(Reuters) - FOR centuries, cross-border trade has come with a currency problem
. The expansion of globalisation has not made it any less pressing. The dilemma identified by the economist Robert Triffin is a powerful — and alarmingly current — reminder that a worldwide foreign exchange crisis is only one big mood change away.
The Scottish philosopher and economist David Hume identified the fundamental issue in 1752. While the sum of global exports always equals global imports, countries can run persistent trade deficits. In Hume’s time, the deficit country shipped gold to pay for overseas goods. Today, creditors have to accept large quantities of deficit countries’ currency.
Hume thought the free market would correct these imbalances, through what we now call currency devaluations. Exports would rise, imports would fall, and the gold would return. But it turns out that the economic patterns which lead to trade deficits are remarkably stubborn. They persist as long as importers can find a way to pay for their lifestyles.
When the gold runs out or the lenders finally give up, default is almost unavoidable. Usually, such national financial failures cause only small ripples in the world economy. But that is not always the case. As Triffin pointed out in 1960 the effects would be much more serious if creditors lose faith in the global reserve currency — the unit which is readily accepted for trade and commonly used for savings pretty much everywhere.
A flight from a reserve currency would throw the global trading system into disarray. As in Triffin’s day, the currency in question is the US dollar. As the Belgian-American economist understood, the dollar will remain solid until the day of reckoning. Foreigners will be willing to accumulate more greenbacks because holdings of the global reserve currency help trade run smoothly. So they are more than happy to finance America’s trade deficit.
But the more the US spreads dollars around the world, the more likely holders are to question America’s creditworthiness. Economists named the simultaneous desire for dollars and the danger involved in holding them the Triffin dilemma. Valéry Giscard d’Estaing, then the French finance minister, called it America’s “exorbitant privilege”.
The US has exercised its privilege abundantly ever since. The net US international investment position — basically the market value of dollars invested from America minus the value of dollars lent to it — first turned negative in 1988. After some gyrations, a firm trend has set in. By 2016, the deficit had reached around 11% of global gross domestic product (GDP).
That is an awful lot of dollar value at risk. But the development is not surprising. Cross-border trade has increased from 17% of world GDP in 1960 to 45% today, according to the World Bank. The first horn of the Triffin dilemma explains that this growth leads to more expatriate dollars. The other horn points out that a currency crisis now would be very disruptive.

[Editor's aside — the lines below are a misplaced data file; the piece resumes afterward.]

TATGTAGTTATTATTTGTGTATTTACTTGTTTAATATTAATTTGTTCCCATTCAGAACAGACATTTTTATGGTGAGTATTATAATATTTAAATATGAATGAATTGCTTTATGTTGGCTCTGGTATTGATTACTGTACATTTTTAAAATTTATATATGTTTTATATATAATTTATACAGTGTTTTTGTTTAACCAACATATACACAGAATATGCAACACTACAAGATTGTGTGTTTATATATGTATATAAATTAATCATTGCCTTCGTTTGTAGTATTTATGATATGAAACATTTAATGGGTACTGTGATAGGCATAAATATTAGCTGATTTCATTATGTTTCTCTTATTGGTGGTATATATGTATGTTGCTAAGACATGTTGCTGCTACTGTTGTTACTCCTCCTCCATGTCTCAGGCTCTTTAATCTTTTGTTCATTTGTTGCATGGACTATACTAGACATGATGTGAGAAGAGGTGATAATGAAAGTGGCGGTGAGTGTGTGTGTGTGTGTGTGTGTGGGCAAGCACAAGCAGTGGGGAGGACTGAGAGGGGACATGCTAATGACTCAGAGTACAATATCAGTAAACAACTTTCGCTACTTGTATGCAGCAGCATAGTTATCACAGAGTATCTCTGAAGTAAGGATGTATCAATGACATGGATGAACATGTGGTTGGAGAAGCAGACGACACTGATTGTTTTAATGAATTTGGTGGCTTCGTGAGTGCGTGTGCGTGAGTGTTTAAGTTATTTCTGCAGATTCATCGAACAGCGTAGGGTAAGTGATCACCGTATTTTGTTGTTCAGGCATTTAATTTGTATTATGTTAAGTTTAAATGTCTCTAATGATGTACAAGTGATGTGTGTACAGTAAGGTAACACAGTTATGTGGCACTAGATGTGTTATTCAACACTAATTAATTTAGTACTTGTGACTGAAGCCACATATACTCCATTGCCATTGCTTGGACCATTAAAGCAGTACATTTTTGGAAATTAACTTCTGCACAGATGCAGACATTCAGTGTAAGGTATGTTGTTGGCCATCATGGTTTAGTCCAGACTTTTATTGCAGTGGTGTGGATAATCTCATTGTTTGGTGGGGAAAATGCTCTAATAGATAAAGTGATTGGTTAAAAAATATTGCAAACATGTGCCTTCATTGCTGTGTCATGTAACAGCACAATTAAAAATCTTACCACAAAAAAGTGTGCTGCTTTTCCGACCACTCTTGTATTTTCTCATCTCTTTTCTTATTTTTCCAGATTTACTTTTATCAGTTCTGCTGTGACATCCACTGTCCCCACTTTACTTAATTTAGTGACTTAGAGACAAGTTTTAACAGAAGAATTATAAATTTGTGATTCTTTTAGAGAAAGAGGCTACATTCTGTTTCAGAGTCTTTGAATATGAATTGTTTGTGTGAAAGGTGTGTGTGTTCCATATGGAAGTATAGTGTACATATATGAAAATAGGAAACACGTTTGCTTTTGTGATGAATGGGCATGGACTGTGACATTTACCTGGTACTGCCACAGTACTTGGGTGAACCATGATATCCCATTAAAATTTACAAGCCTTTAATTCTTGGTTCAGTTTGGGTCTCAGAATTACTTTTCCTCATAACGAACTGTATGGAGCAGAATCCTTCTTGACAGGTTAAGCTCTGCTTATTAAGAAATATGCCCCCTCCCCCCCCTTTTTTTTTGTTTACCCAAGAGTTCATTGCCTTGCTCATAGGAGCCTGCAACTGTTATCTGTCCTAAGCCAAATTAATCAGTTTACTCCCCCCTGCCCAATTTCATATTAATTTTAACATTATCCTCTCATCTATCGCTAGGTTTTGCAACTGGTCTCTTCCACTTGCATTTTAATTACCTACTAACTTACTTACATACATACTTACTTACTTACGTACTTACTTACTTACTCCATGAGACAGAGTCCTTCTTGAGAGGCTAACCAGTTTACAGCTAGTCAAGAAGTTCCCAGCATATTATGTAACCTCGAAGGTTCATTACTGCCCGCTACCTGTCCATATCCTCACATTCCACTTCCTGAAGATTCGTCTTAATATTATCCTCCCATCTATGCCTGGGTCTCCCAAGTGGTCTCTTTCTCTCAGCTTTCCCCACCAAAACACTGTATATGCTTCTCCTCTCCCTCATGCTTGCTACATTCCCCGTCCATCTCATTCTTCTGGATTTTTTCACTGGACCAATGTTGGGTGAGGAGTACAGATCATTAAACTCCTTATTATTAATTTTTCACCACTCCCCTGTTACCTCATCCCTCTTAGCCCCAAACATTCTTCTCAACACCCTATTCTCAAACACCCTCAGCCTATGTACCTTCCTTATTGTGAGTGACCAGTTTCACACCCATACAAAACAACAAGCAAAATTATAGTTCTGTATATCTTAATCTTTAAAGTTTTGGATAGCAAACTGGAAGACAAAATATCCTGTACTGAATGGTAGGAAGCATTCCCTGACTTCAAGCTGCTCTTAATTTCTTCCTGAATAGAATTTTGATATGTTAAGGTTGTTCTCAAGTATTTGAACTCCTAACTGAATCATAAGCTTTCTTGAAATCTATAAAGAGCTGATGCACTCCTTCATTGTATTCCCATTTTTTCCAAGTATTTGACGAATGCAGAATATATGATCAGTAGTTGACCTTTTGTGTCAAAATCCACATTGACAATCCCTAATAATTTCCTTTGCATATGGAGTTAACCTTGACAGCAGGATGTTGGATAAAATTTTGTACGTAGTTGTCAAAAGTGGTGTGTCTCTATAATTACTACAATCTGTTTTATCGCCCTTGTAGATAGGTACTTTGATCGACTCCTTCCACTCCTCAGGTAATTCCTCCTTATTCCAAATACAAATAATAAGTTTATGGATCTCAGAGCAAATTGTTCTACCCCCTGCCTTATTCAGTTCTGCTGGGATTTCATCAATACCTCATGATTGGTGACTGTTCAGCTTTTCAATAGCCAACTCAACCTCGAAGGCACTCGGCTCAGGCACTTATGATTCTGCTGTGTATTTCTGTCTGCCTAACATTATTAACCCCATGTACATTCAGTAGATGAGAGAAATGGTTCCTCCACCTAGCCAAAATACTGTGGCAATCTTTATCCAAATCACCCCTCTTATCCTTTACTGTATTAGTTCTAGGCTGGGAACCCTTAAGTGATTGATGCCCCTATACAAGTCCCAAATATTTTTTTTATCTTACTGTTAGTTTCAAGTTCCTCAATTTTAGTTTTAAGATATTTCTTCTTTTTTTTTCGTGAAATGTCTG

Suppose some American irresponsibility or arrogance exhausts the patience of the Chinese government, prompting it to sell some of its vast stock of dollar-denominated assets. Others would follow, rushing to currencies still perceived as relatively safe. That creates political discontent in countries such as Japan and Switzerland. Capital controls would come and cross-border trade would go.
Meanwhile, the US Federal Reserve would probably raise interest rates to defend the dollar. Leveraged investors would be forced to sell, creating market mayhem. Big banks could topple over. Though they are better capitalised than a decade ago, they still rely extensively on the ready global availability of supposedly risk-free US government debt.
No one wants that sort of meltdown, especially as there is currently no credible alternative to the dollar. Decades of debate about a possible global currency has produced nothing useful. China’s push to internationalise the yuan has recently gone into reverse.
Fortunately, there has been a strong global political-economic consensus to prevent a meltdown. Witness the coordinated and relatively fast response of global central banks, politicians and regulators to the 2008 financial crisis.
The unity of that global quasi-government is fraying, though. Central bankers have tested politicians’ patience with years of ultra-low rates. And global politics are troubled. President Donald Trump does not generally behave like a believer in cross-border solidarity. The eurozone has become more inward looking. China has become larger but also more nationalistic. Japan has become smaller.
Ultimately, all profound financial problems must have political solutions, because only governments have enough authority to allocate damage and restore confidence. This explains why cross-border financial problems are especially hard to solve — there is no international government to intervene.
The US dollar’s reserve status has withstood numerous shocks and a succession of profligate presidents. If the Triffin dilemma turns into a crisis, though, everyone will wonder why the dollar was allowed to underpin the global economy in a political near-vacuum.